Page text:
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Born: Aug 05, 1921
Date of Passing: Mar 02, 2016Send Flowers to the Family Offer Condolences or Memory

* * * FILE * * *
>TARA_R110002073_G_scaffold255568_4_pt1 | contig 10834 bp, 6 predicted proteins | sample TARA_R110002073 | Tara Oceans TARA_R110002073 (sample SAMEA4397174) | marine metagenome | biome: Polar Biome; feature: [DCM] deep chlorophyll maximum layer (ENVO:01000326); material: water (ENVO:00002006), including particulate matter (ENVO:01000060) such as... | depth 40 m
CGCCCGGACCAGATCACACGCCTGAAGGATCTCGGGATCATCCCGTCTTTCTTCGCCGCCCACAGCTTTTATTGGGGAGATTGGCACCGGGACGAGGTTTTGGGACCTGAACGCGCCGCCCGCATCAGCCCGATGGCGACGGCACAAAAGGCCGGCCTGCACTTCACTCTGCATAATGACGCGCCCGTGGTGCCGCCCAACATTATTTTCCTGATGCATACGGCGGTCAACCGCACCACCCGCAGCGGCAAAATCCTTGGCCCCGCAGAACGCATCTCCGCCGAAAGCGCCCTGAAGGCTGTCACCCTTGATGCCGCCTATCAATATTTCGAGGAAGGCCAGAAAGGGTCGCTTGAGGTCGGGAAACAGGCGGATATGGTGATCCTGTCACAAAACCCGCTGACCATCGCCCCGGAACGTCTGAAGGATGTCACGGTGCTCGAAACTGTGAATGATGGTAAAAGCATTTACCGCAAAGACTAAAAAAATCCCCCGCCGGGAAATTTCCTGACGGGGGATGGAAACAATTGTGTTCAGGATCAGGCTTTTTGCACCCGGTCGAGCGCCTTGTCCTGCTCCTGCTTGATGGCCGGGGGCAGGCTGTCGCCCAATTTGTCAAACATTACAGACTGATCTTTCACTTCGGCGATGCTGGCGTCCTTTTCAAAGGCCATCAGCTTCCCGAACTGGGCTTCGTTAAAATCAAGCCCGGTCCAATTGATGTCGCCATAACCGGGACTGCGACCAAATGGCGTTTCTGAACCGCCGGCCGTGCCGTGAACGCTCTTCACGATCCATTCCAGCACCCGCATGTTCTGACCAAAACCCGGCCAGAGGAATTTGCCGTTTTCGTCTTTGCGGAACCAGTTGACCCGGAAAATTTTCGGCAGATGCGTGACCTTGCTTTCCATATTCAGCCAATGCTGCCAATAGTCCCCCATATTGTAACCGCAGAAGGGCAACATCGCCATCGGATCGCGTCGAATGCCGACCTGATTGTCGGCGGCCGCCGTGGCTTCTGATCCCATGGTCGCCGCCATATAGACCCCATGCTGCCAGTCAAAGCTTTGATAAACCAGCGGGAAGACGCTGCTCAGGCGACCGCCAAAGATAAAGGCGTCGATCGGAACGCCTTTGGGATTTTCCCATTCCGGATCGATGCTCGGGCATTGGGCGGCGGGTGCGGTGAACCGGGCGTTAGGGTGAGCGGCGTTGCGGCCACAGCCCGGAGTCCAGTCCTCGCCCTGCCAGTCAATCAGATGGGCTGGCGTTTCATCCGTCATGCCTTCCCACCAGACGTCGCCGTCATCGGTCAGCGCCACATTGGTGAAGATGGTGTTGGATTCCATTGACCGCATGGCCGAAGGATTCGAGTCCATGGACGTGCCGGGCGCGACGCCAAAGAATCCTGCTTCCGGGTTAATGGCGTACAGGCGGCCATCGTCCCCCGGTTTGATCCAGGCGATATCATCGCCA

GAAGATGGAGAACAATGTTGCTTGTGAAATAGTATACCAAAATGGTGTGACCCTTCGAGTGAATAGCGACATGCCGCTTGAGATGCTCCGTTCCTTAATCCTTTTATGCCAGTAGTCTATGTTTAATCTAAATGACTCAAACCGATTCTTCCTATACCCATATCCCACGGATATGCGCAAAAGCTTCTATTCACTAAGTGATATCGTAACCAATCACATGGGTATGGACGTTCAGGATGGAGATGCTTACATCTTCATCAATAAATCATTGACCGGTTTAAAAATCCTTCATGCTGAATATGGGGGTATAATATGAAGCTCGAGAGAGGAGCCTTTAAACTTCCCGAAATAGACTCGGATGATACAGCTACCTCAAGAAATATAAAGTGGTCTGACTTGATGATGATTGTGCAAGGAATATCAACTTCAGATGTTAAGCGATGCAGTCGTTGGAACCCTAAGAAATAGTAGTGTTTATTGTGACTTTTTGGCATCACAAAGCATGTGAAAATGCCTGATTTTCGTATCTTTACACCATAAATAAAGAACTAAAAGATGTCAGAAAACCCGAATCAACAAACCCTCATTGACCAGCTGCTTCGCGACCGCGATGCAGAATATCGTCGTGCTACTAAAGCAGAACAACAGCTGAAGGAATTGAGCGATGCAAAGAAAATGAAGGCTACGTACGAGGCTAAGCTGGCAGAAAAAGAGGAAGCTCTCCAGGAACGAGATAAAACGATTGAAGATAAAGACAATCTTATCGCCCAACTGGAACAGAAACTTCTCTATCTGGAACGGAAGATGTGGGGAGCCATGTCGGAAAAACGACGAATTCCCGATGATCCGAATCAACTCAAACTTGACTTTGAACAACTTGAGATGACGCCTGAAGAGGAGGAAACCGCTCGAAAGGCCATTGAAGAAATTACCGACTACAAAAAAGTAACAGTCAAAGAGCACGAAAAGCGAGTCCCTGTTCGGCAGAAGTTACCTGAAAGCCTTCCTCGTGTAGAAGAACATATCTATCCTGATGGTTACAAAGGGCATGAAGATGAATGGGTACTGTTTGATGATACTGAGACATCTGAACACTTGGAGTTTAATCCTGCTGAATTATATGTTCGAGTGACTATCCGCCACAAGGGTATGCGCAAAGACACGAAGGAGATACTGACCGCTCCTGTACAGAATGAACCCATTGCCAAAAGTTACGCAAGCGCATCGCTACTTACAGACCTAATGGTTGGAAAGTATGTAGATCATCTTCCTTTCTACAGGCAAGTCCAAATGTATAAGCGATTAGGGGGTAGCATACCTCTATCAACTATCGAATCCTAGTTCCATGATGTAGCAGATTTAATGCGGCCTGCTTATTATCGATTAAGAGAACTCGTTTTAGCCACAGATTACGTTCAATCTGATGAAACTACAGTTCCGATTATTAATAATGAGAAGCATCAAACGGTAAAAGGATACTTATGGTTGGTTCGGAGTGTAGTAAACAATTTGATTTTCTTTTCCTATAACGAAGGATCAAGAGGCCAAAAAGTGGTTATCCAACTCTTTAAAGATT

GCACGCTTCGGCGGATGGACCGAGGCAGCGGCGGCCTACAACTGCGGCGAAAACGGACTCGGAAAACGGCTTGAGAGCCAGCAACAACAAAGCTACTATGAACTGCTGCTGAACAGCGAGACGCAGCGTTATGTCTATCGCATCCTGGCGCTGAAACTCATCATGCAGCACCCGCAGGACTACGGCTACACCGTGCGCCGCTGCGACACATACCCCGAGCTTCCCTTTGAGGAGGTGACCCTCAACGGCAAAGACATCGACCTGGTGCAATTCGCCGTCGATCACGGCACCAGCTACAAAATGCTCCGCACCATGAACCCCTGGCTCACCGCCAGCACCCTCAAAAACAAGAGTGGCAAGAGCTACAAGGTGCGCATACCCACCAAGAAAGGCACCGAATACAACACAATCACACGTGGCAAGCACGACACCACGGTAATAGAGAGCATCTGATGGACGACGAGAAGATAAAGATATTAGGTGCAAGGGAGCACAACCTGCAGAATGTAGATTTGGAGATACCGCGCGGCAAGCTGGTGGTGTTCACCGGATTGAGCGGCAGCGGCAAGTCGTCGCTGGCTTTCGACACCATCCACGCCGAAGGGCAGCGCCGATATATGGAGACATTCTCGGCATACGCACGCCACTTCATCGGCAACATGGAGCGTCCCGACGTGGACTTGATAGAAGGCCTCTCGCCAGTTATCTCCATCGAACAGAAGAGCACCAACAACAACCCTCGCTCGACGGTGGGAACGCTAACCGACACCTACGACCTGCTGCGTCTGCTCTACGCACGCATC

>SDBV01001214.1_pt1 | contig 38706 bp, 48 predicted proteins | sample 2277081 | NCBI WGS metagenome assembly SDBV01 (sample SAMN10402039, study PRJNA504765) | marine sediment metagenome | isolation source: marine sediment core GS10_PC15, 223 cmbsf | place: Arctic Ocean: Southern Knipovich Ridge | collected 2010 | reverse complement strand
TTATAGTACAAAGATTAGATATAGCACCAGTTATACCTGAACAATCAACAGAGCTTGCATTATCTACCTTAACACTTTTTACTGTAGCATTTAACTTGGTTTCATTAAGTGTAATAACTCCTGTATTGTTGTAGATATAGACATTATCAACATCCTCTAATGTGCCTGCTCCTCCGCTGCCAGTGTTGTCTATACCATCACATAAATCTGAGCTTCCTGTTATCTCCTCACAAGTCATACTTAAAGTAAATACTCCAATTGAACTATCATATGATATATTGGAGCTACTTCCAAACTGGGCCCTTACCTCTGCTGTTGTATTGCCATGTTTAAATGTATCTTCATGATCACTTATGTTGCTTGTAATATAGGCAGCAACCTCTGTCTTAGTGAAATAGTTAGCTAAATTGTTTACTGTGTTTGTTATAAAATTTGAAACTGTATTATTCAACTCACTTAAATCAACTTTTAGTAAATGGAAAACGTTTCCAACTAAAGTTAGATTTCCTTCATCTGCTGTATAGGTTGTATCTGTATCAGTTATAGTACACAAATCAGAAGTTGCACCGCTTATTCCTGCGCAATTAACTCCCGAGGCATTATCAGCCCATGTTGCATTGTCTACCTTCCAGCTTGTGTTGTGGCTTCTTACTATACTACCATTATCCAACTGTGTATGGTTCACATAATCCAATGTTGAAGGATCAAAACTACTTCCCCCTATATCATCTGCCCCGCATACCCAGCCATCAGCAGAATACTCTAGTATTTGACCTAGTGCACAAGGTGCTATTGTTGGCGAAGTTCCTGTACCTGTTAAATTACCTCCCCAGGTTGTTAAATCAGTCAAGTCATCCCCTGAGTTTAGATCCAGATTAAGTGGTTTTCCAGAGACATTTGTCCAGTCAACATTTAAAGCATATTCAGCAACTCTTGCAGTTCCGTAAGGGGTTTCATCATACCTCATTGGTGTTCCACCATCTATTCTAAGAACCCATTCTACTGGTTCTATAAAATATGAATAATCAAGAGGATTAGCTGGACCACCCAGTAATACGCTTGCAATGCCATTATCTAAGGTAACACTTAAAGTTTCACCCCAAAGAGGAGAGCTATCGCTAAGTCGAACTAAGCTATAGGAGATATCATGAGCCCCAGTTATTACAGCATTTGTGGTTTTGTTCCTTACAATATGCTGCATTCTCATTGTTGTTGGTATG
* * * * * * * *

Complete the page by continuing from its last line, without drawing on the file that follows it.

SAM KNACKER August 5, 1921 - March 2, 2016 As a young Jew in Second World War Romania, Sam Knacker was forced on to the front lines as a conscript in an army allied with the Nazis. He thus evaded a trip to Auschwitz but wound up as a Soviet prisoner-of-war, becoming the ironic enemy of the enemy of the people who killed his father and youngest sister. A husband, father, musician, tailor, grocery-store-owner and war survivor, Knacker died March 2 at Winnipeg's Sharon Home from complications related to cancer treatment and old age. He was 94. Sam's life was divided into three very different periods: a relatively idyllic upbringing in Transylvania; a traumatic struggle to survive both the Second World War and a grim post-war existence in eastern Europe; and then more than 50 years of peace and relative prosperity, the vast majority of it in Winnipeg. Sam was born in 1921 in Sighet, Romania, the eldest son of a tinsmith and a homemaker who died in her 30s from tuberculosis. As a teenager, he wanted to sing professionally, but wound up a tailor. In 1942, he was conscripted into the army and then sent, with other Jews, to labour on the front lines. His father and four sisters were shipped to Auschwitz, where only three siblings survived. In 1944, when the Soviets captured his unit, he was considered a Nazi enemy and shipped off to a P.O.W. camp in Crimea, where he was put to work as an orderly, roofer and fishing-boat cook until his release in 1948. Upon returning to Sighet, he married Sara. They had a daughter, Stella. Conditions in post-war Romania, however, led the family to emigrate to Israel in 1958. Decades of persecution as Jew in Europe forged him into a proud Zionist. Life in Israel was not meant to be. Sam took his family to Canada to join family in 1961. He worked as a tailor in Winnipeg before buying an Inkster Boulevard grocery, which he ran until 1979. He then went to work for Eatons as a tailor, salesman and fitter. Sara died of breast cancer in 1984. Sam then met Nurit, who would become his second wife in 1996. They wound up together for three decades. She remembers him as a charmer who loved people and was known for his smile. "Everybody liked him. He liked to share his wisdom," Nurit said. Sam never gave up his dream of becoming a musician. He sang in the Rosh Pina, North End Jewish and Yiddish choirs. He played harmonica at McNally Robinson and seniors' centres as well as in the Seniors Philharmonica Band. Sam is survived by Nurit; his sister Ghita Weltman and nieces and nephews in Canada, the U.S., Israel, Sweden and Holland. Nurit would like to thank his physician and the caring staff at the Simkin Centre, where Sam lived the final years of his life. A service will be held Friday, March 4 at Chesed Shel Emes, 1023 Main St., with burial to follow at Shaarey Zedek Cemetery, 236 Armstrong Ave. In lieu of flowers, donations may be made to the Winnipeg Ostomy Association or Simkin Centre.